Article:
(Bloomberg) -- The first thing you notice is clearly the darkness.
I was showering late Wednesday, shampoo in my eyes and American Horror Story playing on my phone so loud that my husband couldn’t hear my shouts for a light. I had just become one of the millions of people to have lost power in the biggest orchestrated blackout in California history, and here I was excited about the ocean breeze-scented candle I had bought a day earlier -- because flashlights were sold out, and it was that or orange ginger.
Other thoughts that ran through my mind: “It’s a good thing I didn’t start a load of laundry,” and, “I’m going to miss the dishwasher.” Curious, the trivial, first-world problems you think of when you’re facing an unprecedented shutoff amid the threat of deadly wildfires and the prospect of going powerless for as long as a week.
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Our home in the Oakland hills was originally among the 250,000 properties in San Francisco’s bedroom communities that were supposed to lose power at noon local time on Wednesday -- joining the half a million that had gone dark just after midnight. Then the winds blew in our favor and bankrupt utility PG&E Corp. changed its mind, delaying our cutoff to 8 p.m. I texted a friend at 10:30 p.m. to say our lights were still on, thinking maybe we were in the clear -- and then it hit. After stumbling out of the shower, reality set in.
The second thing you notice is the Internet. I’m in charge of Bloomberg’s coverage of the outages, and had told my team that once the power went out I’d conserve juice on my laptop and work by phone. No dice. I should’ve known. We live in the Bay Area, the home of tech giants including Twitter, Facebook and -- dare I say it? -- Bloomberg. Of course powerless people would rush to their phones, overwhelming LTE networks and crippling mobile data access to us all.
That was painful. There’s some irony in the team leader of power at Bloomberg News losing power.
On Thursday morning, I managed to squeeze a few emails out of Verizon’s hobbled network from home before signing off to tend to our 1-year-old daughter and make the trek into San Francisco. I walked into the nursery to find Sophie’s hands and feet were freezing. So much for our natural gas-fueled heating system. A frantic Google search tells me that, while these systems indeed depend on gas, they’re designed to automatically shut off during power outages.
I passed pharmacies, banks, a coffee shop and several office buildings on my way to the bus stop in Oakland. All dark. A Lucky supermarket was among the few with lights on. A trailer-sized, backup generator parked in its lot.
At a clearly powerless sushi restaurant, a man was unloading a box of fresh tuna to deliver. “What are they going to do with that?” I asked him. “They don’t even have power.” He shrugged, “They ordered it.”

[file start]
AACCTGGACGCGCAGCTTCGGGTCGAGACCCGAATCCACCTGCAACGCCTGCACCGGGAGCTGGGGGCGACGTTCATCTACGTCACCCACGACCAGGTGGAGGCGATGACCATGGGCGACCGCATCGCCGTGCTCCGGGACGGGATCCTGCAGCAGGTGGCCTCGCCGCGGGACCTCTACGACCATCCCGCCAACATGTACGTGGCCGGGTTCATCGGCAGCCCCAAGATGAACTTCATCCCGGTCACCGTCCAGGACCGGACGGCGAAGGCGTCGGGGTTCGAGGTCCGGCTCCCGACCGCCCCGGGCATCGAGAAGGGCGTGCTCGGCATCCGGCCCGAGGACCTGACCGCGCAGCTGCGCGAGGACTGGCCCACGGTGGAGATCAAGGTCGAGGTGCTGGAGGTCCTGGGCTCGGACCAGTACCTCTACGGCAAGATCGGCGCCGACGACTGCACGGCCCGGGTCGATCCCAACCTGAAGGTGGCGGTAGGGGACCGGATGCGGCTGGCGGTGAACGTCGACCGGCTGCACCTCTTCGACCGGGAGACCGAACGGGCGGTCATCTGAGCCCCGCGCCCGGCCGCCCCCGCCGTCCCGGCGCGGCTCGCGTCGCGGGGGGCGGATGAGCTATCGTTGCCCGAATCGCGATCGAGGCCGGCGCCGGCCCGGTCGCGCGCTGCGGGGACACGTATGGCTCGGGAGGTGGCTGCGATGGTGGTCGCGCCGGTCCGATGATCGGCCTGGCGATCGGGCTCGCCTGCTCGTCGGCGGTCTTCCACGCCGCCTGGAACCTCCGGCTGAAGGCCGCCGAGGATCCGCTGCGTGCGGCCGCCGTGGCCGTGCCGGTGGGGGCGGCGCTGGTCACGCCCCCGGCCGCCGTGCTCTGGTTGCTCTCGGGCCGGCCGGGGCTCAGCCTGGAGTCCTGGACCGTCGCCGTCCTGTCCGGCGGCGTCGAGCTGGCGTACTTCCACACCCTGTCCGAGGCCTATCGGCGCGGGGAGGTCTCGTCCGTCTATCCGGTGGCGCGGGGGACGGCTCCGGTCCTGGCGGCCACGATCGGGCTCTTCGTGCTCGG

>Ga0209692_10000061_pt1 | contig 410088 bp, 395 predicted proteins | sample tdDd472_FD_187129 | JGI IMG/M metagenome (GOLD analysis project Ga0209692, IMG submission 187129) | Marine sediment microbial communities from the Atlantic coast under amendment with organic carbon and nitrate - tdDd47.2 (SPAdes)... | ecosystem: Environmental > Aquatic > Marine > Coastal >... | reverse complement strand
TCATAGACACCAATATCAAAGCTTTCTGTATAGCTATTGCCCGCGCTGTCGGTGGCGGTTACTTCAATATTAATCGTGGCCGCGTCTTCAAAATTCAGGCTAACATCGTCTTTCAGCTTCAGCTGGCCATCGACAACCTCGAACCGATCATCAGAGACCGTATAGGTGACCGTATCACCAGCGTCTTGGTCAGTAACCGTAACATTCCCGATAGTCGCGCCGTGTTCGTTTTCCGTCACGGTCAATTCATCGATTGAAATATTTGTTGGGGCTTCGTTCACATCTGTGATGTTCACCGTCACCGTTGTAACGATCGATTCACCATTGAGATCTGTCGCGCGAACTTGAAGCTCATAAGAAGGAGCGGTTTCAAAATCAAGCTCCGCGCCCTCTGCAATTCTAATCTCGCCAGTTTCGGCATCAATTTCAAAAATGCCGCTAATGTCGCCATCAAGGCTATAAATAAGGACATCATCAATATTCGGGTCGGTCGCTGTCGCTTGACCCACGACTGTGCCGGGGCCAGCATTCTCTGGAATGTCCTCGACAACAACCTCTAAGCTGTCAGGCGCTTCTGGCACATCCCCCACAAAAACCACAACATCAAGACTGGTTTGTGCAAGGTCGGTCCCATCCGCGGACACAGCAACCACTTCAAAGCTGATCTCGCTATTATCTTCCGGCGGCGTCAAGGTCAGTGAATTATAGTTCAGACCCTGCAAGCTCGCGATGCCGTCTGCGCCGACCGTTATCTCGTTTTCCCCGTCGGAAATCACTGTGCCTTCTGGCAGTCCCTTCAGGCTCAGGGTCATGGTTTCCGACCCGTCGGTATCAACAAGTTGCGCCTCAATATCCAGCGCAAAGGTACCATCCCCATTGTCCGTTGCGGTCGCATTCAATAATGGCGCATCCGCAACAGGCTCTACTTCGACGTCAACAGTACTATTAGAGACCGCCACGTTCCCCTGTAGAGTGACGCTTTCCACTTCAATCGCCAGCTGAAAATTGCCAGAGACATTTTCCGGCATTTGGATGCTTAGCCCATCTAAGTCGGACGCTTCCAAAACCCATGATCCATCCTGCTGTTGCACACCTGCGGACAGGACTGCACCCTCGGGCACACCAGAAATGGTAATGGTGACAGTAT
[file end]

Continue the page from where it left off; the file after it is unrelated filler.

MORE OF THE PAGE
A worker at the local doughnut shop greeted patrons with: “No coffee, just donuts.” With the credit card machines down, I paid for my glazed twist with a $5 bill. It’s a cash economy in the Bay Area now.
At the bus stop, a woman held hands with her elementary school-aged son. His school was among the dozens shut because of the blackouts. “What are you going to do?” I asked. “What can I do?” she said. “I’m bringing him to work.” Her son then turned to me and said he gets to play video games all day. Lucky kid.
The drive into San Francisco was like re-entering the real world. Working traffic lights. Heating and cooling. Open and bustling coffee shops. Lucky them, too.
I took advantage of our office outlets to recharge my phone, watch, laptop and a back-up battery. At the end of the day, I scooped it all up for the bus ride back into the darkness. A friend texted to say her power was back in Cupertino, home of Apple. A colleague emailed to say hers was restored in the Berkeley Hills. Not mine.
I crossed back into the no-Internet zone, and my phone went silent. The bus driver turned to a woman lamenting the loss of hot water and said, “PG&E needs to be dissolved.”
I lit a candle at home and waited. We made plans to relocate a freezer-full of breast milk for Sophie to a friend’s place. I’m sure every nursing mother can feel me when I say my husband would’ve had to pry that milk stash from my cold dead hands before I parted ways with it.
Before we could load the cooler, we noticed lights flashing outside our front window. A PG&E truck had pulled up, and a worker was hovering in front of a pole, seemingly poking at the power lines above us. My husband, Sophie and I came out to watch. “Hey, is our power coming back on tonight?” I shouted to him. “I’ll be down in a minute,” he shouted back.
Then a light at the top of the pole flickered on. I heard my husband clapping, turned around and realized our home had lit up, too. And with that, we became one of the lucky ones. At the blackout’s height, as many as 800,000 customers had lost power. About 228,000 had been restored as of late Thursday.
To contact the reporter on this story: Lynn Doan in San Francisco at firstname.lastname@example.org
To contact the editors responsible for this story: Lynn Doan at email@example.com, Kara Wetzel
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